In the preamble to the regulation, Recital 20a states that “in general” the data included in clinical study reports “should not be considered commercially confidential once a marketing authorisation has been granted, the decision-making process on the application for a marketing authorisation has been completed, or an application for marketing authorisation has been withdrawn”.

Moreover, the Recital says, “the main characteristics of the clinical trial, the conclusion on Part I and the decision on the authorisation of the clinical trial, the substantial modification of the clinical trial, and the clinical trial results including reasons for temporary halt and early termination, in general should not be considered confidential”.

In the main body of the legislation, however, Article 78 on the proposed EU clinical-trial database stipulates that public access may be waived where confidentiality is justified on the grounds of:

  • protecting personal data in accordance with Regulation (EC) No 45/2001;
  • protecting commercially confidential information (CCI), “in particular through taking into account the status of the marketing authorisation for the medicinal product unless there is an overriding public interest in disclosure”;
  • protecting confidential communication between Member States in relation to the preparation of the assessment report;
  • ensuring effective supervision by Member States of the conduct of a clinical trial.

These exceptions were not mentioned in the generally enthusiastic welcome given to the legislative compromise by supporters of wider access to clinical-trial data.

Yet EFPIA applauded the legislators’ approach to transparency, saying it “respects the need to protect personal patient data and commercially-sensitive information”, while the BIA listed “more transparency on the conduct and results of the clinical trial” among the positive outcomes of the political debate.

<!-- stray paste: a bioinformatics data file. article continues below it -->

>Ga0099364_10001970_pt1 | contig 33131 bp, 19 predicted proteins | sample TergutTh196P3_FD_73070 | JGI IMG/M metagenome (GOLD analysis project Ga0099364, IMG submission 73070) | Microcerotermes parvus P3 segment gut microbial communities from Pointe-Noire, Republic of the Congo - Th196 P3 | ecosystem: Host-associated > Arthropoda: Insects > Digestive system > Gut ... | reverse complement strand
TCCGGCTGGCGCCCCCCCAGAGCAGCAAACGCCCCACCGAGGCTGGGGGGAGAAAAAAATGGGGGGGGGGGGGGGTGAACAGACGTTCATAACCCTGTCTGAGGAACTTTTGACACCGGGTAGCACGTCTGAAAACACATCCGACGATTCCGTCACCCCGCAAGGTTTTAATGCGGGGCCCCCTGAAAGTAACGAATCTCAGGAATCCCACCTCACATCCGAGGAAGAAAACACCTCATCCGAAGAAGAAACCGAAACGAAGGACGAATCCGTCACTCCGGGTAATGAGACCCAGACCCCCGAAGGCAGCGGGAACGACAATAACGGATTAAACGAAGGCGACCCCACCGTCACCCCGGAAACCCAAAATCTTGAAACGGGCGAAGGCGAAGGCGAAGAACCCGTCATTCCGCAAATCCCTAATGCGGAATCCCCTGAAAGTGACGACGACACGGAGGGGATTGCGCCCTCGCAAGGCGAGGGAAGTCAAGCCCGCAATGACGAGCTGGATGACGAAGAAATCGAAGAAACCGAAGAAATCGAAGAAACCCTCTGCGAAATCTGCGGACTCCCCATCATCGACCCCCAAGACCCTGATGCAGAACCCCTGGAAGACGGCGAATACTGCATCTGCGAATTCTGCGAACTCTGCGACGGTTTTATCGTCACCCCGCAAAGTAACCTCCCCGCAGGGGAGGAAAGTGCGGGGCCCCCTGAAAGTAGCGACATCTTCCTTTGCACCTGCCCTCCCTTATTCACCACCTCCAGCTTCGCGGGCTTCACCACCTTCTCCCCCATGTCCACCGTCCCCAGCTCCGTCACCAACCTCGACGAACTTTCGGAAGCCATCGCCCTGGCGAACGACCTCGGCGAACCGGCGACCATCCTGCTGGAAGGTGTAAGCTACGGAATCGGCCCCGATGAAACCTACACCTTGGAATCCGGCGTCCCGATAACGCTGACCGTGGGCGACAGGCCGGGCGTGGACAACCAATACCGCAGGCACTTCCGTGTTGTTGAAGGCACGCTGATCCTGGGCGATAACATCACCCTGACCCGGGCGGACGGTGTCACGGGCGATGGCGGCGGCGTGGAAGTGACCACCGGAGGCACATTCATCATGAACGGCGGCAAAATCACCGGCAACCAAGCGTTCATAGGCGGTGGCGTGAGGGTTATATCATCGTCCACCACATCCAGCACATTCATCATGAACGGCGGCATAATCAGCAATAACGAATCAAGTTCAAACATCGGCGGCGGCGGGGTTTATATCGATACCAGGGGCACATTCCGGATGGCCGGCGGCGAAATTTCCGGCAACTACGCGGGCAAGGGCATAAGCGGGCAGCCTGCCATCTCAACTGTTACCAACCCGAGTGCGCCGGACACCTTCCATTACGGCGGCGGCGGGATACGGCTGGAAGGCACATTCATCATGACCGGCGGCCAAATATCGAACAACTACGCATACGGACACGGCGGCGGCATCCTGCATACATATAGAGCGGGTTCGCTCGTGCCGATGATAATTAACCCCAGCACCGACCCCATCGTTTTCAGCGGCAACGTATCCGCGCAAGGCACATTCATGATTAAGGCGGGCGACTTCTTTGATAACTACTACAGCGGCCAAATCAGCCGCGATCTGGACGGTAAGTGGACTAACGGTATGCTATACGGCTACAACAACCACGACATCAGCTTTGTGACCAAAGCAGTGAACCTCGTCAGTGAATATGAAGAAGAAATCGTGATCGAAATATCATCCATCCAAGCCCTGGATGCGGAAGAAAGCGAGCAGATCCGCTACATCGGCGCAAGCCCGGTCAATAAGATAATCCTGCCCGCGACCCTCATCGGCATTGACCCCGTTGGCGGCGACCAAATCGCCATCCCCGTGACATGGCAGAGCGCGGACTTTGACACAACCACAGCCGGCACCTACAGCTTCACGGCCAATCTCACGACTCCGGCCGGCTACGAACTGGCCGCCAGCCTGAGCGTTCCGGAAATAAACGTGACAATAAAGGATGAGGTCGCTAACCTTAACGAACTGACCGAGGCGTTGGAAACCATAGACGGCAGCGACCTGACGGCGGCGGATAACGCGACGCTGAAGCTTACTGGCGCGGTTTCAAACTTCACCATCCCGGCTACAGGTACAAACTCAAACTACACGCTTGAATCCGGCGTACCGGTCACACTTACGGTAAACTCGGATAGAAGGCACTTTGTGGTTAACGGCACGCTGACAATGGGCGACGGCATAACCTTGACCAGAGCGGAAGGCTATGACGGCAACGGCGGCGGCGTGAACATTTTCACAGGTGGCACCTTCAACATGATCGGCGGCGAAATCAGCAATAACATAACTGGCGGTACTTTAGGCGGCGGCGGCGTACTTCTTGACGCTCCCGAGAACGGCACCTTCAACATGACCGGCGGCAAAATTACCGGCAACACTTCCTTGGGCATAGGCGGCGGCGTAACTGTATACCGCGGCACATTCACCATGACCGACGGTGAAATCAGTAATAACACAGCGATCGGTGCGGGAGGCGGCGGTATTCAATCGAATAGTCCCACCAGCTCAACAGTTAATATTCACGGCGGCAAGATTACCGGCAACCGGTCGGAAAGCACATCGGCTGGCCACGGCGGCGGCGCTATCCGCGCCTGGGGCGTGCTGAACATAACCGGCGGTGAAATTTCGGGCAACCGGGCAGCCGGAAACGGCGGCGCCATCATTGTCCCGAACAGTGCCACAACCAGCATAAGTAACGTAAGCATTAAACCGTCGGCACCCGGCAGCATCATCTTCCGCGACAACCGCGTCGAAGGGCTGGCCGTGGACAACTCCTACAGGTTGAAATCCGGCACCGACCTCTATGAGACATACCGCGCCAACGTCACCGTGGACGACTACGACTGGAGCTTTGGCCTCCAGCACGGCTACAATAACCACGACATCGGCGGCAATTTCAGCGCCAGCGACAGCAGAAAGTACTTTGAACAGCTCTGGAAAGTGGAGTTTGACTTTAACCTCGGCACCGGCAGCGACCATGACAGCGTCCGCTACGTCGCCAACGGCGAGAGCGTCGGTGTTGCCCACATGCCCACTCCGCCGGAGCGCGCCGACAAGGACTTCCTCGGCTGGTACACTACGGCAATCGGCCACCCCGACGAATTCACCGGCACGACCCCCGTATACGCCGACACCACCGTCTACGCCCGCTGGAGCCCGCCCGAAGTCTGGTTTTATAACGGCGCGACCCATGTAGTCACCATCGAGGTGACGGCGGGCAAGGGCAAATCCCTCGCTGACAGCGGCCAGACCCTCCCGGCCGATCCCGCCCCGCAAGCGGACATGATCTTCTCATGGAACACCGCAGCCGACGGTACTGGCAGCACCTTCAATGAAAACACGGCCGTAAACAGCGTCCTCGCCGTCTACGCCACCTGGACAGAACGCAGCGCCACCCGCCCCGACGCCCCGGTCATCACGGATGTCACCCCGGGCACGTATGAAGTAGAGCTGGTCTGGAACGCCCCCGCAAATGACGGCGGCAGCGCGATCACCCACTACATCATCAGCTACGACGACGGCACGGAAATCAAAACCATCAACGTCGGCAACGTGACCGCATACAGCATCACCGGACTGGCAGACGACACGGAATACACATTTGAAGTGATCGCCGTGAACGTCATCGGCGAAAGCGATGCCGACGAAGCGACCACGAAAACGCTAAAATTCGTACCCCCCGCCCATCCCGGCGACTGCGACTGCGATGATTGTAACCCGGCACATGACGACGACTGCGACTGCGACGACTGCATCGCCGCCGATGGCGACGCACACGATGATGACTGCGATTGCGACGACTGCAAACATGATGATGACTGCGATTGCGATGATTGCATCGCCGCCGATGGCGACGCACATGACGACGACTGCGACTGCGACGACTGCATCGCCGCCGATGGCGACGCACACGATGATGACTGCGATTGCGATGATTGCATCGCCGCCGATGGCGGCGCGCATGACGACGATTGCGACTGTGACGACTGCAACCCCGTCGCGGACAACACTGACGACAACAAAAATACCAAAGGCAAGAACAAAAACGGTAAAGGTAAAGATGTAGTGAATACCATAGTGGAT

No CCI definition

A more cautious note was sounded by the Ethical Medicines Industry Group (EMIG), the research-based biopharmaceutical trade association representing the interests of mainly small to medium-sized enterprises in the UK.

As EMIG pointed out, the text adopted by Committee of Permanent Representatives does not include any definition of what should be considered CCI.

And while the assumptions about commercially confidential information in Recital 20a are not legally binding, they could “serve as a means of interpretation of the binding provisions on public access to the database in the Regulation and also in relation to the ongoing discussions concerning the EMA policy on the publication of clinical-trials data”, EMIG warned.

This makes the as yet uncertain outcome of the court proceedings brought by InterMune and AbbVie against the European Medicines Agency over its disclosure of clinical-trial data on request “even more important since it has to be expected that the Court will also give some general guidance how this data must be protected against unjustified disclosure”.  


AllTrials co-founder Dr Ben Goldacre had one complaint about the transparency provisions in the compromise package, which is that they remain non-retroactive.

“The vast majority of medicines prescribed today came on the market five, 10, or 20 years ago,” Goldacre commented.

“This new law will do nothing to improve the evidence base for those treatments. We still cannot get all the results of all the trials on even the simplest everyday treatments, the antidepressants, the statins, the blood pressure treatments, and more.”

These are the drugs “that doctors are using right now, and will continue to use for at least a generation”, Goldacre added. “Notably, the law would also do nothing to ensure that researchers and doctors can access all the results of trials on controversial drugs such as Tamiflu.”

Recital 20 of the regulation as it stands does state that clinical-trial data based on studies conducted before the regulation’s application date “should be registered in a public register which is a primary or partnered registry of the international clinical trials registry platform of the World Health Organisation”.